On Offense and Forgiveness
When an offense is left unresolved, it morphs into a lifestyle of bitter, resentful irritation toward family, friends, and ultimately towards God.
No good thing has ever resulted from an unsettled offense. It seems logical then that in modern Christianity, much emphasis is placed on not being offended, and making attempts not to offend. However, the goal of the Christian life is not to live without becoming offended.
Jesus teaches that it is impossible for a Christian to live without offense (Luke 17:1).
Christ further teaches how Christians need to deal with wrongdoing, whether perceived or on purpose. Luke 17:3 records Jesus, “Take heed to yourselves: If thy brother trespass against thee, rebuke him; and if he repent, forgive him.”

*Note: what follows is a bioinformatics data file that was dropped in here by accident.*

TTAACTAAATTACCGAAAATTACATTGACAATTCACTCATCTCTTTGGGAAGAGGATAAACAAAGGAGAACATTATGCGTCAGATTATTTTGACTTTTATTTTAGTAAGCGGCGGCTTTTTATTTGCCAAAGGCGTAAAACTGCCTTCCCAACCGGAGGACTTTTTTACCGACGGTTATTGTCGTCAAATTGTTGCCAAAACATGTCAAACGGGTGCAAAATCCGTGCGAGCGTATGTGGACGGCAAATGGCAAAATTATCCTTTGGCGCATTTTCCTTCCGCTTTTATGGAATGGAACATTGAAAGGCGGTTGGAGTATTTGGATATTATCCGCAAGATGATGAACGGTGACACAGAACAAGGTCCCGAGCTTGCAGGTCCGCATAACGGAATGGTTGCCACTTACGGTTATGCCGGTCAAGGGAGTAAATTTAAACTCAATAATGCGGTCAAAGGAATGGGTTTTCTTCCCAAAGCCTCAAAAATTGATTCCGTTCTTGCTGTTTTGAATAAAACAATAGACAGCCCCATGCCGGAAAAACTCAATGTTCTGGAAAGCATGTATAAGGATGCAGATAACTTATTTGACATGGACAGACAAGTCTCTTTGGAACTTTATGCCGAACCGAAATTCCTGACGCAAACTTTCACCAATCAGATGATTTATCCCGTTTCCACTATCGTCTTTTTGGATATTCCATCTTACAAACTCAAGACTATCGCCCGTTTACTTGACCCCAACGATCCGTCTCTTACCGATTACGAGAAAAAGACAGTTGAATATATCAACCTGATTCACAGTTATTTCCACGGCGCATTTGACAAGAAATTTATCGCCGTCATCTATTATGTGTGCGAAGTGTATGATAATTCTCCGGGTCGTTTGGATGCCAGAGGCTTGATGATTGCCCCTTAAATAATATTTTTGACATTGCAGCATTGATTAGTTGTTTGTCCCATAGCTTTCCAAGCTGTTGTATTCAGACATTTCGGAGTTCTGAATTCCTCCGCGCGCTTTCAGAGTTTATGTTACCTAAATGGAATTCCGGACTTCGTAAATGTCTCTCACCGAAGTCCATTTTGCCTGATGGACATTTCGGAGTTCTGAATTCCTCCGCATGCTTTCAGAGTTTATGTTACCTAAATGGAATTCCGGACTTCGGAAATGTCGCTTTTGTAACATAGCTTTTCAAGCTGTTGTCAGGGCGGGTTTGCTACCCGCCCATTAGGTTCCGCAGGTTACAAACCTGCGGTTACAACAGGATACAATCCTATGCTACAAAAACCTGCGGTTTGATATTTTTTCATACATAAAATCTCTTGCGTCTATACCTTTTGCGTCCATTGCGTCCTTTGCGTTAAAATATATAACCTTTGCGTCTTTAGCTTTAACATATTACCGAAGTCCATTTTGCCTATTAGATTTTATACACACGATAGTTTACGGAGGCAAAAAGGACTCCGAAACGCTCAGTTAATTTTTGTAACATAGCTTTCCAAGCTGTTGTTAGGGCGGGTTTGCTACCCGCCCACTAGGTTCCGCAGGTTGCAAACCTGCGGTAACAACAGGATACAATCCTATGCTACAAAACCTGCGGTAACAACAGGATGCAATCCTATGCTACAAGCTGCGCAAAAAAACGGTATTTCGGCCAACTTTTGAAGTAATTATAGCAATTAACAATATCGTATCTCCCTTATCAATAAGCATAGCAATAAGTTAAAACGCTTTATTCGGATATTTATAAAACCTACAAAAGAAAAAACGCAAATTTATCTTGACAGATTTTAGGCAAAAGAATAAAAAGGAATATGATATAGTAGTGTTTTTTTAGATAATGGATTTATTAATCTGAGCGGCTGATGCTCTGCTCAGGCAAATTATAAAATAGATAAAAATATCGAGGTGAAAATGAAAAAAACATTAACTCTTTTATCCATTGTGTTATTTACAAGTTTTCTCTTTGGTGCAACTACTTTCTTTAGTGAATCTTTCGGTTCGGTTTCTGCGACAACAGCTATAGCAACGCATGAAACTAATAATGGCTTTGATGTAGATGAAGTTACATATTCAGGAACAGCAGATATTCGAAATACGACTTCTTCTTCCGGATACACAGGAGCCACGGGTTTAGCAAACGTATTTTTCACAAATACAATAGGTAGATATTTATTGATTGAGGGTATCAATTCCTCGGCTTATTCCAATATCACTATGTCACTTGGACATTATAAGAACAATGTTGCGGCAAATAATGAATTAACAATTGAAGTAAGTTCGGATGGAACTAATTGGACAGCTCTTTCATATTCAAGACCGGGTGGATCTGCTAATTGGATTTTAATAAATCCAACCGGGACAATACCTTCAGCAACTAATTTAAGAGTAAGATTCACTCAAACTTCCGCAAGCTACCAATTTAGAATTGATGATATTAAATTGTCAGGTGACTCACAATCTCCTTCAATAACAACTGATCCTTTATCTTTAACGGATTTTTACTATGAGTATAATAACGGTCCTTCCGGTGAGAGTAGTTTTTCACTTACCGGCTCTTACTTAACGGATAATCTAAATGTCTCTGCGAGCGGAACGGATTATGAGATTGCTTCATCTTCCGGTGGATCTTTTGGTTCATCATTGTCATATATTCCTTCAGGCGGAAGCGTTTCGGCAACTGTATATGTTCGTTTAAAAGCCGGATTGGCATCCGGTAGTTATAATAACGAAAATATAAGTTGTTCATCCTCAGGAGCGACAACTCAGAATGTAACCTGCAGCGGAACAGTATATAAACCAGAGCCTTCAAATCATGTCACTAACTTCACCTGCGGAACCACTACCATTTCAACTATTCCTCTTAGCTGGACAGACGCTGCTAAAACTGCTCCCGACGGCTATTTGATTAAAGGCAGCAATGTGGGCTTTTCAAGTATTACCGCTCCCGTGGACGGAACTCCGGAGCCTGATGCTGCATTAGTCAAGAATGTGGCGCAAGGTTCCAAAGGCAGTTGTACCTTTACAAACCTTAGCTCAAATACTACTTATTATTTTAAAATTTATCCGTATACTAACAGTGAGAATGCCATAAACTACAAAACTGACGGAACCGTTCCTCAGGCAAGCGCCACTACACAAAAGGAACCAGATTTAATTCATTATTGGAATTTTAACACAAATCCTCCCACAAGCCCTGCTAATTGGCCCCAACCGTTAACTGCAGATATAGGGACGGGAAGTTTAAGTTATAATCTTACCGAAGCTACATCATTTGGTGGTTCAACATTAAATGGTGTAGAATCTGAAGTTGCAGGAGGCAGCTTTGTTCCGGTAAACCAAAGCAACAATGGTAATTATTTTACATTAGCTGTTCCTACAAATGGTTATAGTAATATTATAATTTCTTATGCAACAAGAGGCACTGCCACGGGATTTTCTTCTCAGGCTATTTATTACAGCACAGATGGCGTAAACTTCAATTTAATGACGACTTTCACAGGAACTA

First, it is our job to look at our own heart for an offense. If we find a reason for resentment, Christ states that we are to ‘rebuke’ the person. Another way to think about it is that we should go talk to the individual. Express how they offended you. When a true Christian comes face to face with the fact that they have caused offense—they will repent. Then it becomes the responsibility of the offended for forgive.
Of course, the act of forgiveness is central to Christianity and further solidifies a witness to unbelievers.
My challenge is simple. The next time you experience offense, talk to the person who offended you and, in a Christ-like manner, unload the disgruntlement you harbor. Make room for repentance and forgiveness.
I promise you will be a better Christian because you did.
- Christopher Henderson